History, Evolution, and The Darwin Debate

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Atheist ten commandments? and the legacy of Kant

February 18th, 2013 · No Comments


Peace on earth: 'To know oneself is to try not to blame others for one’s troubles and moods; to have a sense of what’s going on inside oneself,’ says 
de Botton

Peace on earth:
'To know oneself is to try not to blame
others for one’s troubles and moods; to
have a sense of what’s going on inside
oneself,’ says de Botton
Getty Images

This is no doubt a clever exercise, and not without interest, but it shows its own failure immediately, and also the great irony that for all its talk of morality, the older monotheism could never resolve the issue at all, precisely visible in the Old Testament’s attempt to numerize ethical commandments, a prima facie idiocy that confuses the issue of ethics altogether. The traditional religions could not handle the issue of ethics, and the reason is not hard to find: the question is elusive. The secular attempt to revise that format fails, step one. The Old Testament was an attempt to create a religion for primitive people, and the ‘deceptive’ mythmaking of Moses shines through the result. Not surprising that atheists scotch the effort. However, that gesture of the early redactors of the Old Testament (whose lack of veracity is troubling…) did succeed beyond measure with those for whom it was intended: primitive peoples. But after the aura fades, the reality is that the Old Testament couldn’t produce an ethics. The New testament senses the problem and tries to create a new approach, and a new commandment. But its success was not in ethical instruction, relying on the Old Testament for its background.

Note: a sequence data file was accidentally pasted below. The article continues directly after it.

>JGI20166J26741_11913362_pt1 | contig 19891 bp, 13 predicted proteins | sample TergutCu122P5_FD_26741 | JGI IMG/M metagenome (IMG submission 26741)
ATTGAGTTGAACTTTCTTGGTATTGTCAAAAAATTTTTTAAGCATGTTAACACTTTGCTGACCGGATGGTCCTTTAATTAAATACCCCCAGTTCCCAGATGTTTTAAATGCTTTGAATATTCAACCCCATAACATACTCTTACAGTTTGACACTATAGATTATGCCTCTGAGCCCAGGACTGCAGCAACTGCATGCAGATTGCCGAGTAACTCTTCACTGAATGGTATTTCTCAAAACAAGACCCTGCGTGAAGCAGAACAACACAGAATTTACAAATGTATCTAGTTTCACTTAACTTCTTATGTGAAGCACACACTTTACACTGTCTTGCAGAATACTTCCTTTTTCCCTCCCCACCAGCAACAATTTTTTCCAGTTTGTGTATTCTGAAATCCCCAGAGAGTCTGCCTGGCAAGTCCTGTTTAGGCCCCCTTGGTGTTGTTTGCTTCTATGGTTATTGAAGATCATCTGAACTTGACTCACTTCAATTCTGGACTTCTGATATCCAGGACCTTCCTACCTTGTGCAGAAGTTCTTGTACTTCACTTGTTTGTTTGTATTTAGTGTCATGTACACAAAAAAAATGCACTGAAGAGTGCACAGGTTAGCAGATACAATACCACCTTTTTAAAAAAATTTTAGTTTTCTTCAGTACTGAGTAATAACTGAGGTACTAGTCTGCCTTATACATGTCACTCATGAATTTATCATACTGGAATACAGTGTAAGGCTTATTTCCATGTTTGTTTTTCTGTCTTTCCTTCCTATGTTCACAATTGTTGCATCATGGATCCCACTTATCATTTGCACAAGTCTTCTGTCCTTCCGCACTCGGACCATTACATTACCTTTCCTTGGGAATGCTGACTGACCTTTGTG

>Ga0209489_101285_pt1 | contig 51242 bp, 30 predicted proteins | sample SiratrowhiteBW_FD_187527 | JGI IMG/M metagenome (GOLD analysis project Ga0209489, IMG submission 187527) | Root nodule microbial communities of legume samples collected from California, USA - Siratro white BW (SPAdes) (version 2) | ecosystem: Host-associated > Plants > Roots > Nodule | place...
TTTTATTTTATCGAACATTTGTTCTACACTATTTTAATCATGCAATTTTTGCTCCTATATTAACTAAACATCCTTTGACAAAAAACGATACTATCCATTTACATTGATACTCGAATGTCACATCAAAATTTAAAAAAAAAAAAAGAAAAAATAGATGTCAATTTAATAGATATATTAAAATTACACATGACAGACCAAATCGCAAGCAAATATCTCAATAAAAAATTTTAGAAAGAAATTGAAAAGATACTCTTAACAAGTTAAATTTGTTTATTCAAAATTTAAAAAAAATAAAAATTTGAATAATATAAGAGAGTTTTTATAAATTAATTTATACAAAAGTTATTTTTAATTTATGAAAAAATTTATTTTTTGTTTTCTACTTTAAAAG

In a real sense the subject of ethics was invented for the first time by Kant, whose formulation has many liabilities of its own, but for the first time (?) ethics was explained in terms that were extra-religious, non-theistically founded, independent of brain structures, and ascribed to the faculty of pure reason, with a set of deductions relating to the freedom to choose, hence the ability to act ethically, and means to derive the ‘ought’ from universal principles, such as the categorical imperative. That the latter has a set of contradictions (in principle answerable) and that the faculty of ‘reason’ is hard to locate are not the least of the problems found here, but the basic gesture as a trial stands: it was not intended as an ethical manual,but a clarification of ‘common ordinary morality’. But is that really the case? In any case, attempts to improve on Kant should be manifold, but have never happened, in part because noone can approach the level of intelligence in Kant, an evolutionary genius in advance of his time, and fellow humans.
For the first time all the pieces of an ethical system came into existence, replete with its own flaws, conjectures, and mistakes. The gesture is, strangely, beyond the capacity of minds trained in science, or conditioned by the cult of atheism with its cast of scientism. Kant’s ethical thinking has been, should be, the object of further critiques, and its basis can be called in question. But the attempt, like trying to get into orbit but in a suborbital trail mission, gave a demonstration of what an ethical system would have to look like.
The mystery is that homo sapiens has a complex ethical sense, but can’t understand how it works. And the efforts of Darwinists to explicate ethics are almost worse than the most primitive myths of the Old Testament.
It is remarkable that Kant, who should have led to a progressing scientific study of ethics, is ignored because he is too hard, and noone can improve on what he does, a sign that homo sapiens may not yet be evolved to fully manifest an ethical behavior, beyond the simplified ‘common ordinary morality’ that has emerged in human evolution (which wasn’t Darwinian).

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